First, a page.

The tacked-on motion controls and lack of online support take some of the shine off this otherwise dependable superhero adventure.
- Huge, eclectic cast of Marvel heroes and villains
- deep, yet largely optional character-customization system
- great variety of environments.
- Wii controls feel clumsy and tiresome
- graphics suffer from indistinct textures, nasty aliasing
- only console version without online multiplayer.
No longer content with covering the localized struggles of Marvel's mutant superheroes as it had in the X-Men Legends games, developer Raven Software has blown its established action role-playing game formula out to an intergalactic, interdimensional scale with Marvel: Ultimate Alliance. With more than 20 unique playable heroes; a massive campaign that features a wide variety of well-known Marvel Universe villains, supporting characters, and locations; and plenty of hidden extras, it's the biggest piece of Marvel fan service seen in a video game. Marvel: Ultimate Alliance has made its way to virtually every console under the sun with pretty consistent results. Its appearance on the Wii, though, is the hardest to recommend, due to slapdash use of the Wii controller and the omission of the online cooperative play found in every other version of the game.
Ominous deeds are afoot right from the start in Marvel: Ultimate Alliance. Dr. Doom has brought together a coalition of supervillains under the Masters of Evil name, whose first act is to attack a S.H.I.E.L.D. helicarrier. An opposing coalition of superheroes quickly comes to the aid of S.H.I.E.L.D. director Nick Fury, who takes command of the situation and coordinates the superheroes as they continue to track Doom and his minions across the universe and into different dimensions. The sheer quantity of Marvel supervillains you'll face on your quest to defeat Dr. Doom is genuinely staggering. Heavy hitters like Ultron, the Mandarin, Mephisto, Loki, and Galactus all play major roles, but there's still room for lower-profile villains like M.O.D.O.K., Fin Fang Foom, Arcade, Grey Gargoyle, Blackheart, Super Skrull, and literally dozens of others. There are a couple of truly excellent twists and turns, and the story does a good job of concealing the true nature of Dr. Doom's plans until just the right moment. Some of the finer points, such as the excess of long-winded expository speeches in between levels, don't stand up to close scrutiny so well, but the narrative is successful in keeping the game moving at a fast clip.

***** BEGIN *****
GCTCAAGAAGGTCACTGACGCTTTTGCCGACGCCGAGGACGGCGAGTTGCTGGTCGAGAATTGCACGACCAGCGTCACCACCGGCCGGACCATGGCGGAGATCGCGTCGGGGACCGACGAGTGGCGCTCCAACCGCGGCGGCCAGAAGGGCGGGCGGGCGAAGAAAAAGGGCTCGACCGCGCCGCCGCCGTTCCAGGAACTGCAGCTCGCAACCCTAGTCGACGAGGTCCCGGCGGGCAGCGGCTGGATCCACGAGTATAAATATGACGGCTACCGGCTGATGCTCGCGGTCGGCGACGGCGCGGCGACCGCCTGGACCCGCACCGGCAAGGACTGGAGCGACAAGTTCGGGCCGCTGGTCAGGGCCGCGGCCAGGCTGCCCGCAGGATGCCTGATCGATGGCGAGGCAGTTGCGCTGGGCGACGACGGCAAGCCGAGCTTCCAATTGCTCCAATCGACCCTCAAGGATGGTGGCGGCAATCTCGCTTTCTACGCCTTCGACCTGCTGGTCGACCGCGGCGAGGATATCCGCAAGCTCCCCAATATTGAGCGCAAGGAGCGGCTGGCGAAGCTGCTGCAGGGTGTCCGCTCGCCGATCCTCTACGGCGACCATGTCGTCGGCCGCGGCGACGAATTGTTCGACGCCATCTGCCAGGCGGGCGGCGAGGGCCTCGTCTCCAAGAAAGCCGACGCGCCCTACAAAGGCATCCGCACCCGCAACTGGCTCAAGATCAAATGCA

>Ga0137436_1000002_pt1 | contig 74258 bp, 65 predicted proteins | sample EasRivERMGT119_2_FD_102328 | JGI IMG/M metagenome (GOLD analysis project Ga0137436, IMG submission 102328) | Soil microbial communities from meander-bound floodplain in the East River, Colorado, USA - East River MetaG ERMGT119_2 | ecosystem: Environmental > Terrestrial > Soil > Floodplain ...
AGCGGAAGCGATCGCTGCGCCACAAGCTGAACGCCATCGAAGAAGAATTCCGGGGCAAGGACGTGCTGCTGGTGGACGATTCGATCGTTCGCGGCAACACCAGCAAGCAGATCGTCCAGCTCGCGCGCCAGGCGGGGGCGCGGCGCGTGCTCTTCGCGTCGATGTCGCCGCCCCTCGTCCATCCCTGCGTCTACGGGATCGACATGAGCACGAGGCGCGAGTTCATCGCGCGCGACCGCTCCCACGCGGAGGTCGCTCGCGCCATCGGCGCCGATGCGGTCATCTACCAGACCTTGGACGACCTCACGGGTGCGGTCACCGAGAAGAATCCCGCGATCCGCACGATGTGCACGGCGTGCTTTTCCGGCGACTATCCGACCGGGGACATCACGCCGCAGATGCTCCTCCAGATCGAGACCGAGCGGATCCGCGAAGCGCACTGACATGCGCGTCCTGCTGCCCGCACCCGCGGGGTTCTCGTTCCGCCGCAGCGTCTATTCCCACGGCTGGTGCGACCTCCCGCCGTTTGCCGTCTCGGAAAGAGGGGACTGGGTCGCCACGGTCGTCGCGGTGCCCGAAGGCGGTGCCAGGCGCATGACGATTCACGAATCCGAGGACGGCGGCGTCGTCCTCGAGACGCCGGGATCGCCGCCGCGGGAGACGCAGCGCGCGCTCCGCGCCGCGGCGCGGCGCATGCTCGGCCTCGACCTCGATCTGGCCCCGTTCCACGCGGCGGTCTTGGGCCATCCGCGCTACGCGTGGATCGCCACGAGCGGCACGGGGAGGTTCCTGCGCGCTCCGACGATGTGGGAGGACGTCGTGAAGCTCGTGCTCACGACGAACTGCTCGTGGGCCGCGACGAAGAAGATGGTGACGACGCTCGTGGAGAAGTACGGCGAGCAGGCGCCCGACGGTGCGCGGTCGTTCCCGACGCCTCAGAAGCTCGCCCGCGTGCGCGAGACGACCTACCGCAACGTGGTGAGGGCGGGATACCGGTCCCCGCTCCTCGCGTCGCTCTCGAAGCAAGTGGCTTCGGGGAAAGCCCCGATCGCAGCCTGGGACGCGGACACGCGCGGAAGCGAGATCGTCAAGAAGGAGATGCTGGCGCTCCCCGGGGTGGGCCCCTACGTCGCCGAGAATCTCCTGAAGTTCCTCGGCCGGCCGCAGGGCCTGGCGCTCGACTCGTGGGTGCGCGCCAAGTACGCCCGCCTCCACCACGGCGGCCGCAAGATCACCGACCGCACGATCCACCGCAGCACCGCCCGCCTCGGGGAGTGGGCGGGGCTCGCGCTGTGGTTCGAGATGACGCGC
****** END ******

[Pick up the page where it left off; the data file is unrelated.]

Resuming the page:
Your starting lineup in Marvel: Ultimate Alliance consists of Captain America, Thor, Spider-Man, and Wolverine, but after a few levels playing with these heroes, you're given the option to create your own custom team. At first you'll have about 18 different heroes to choose from, and they represent a good cross-section of high-profile heroes and more obscure fan favorites. Old-schoolers like the Fantastic Four, Iron Man, and several X-Men are there, as are a number of heroes who are likely unknown to those who don't keep up with comics, such as Moon Knight, Luke Cage, Spider-Woman, and Deadpool. As you progress you'll run into other heroes such as Blade, Dr. Strange, Ghost Rider, and the Silver Surfer, who will in turn join the cause. Part of the fun of Marvel: Ultimate Alliance is the sheer variety of places the game takes you. While the X-Men Legends games seemed stuck mostly in dungeonlike corridors and sewers and such, here you'll visit some of the most spectacular and mythical locations in the Marvel Universe, including Mephisto's Realm, Asgard, Mandarin's palace, the Skrull homeworld, and, finally, Dr. Doom's sinister Latverian castle. Many of the environments really do look as if they came straight out of a comic book.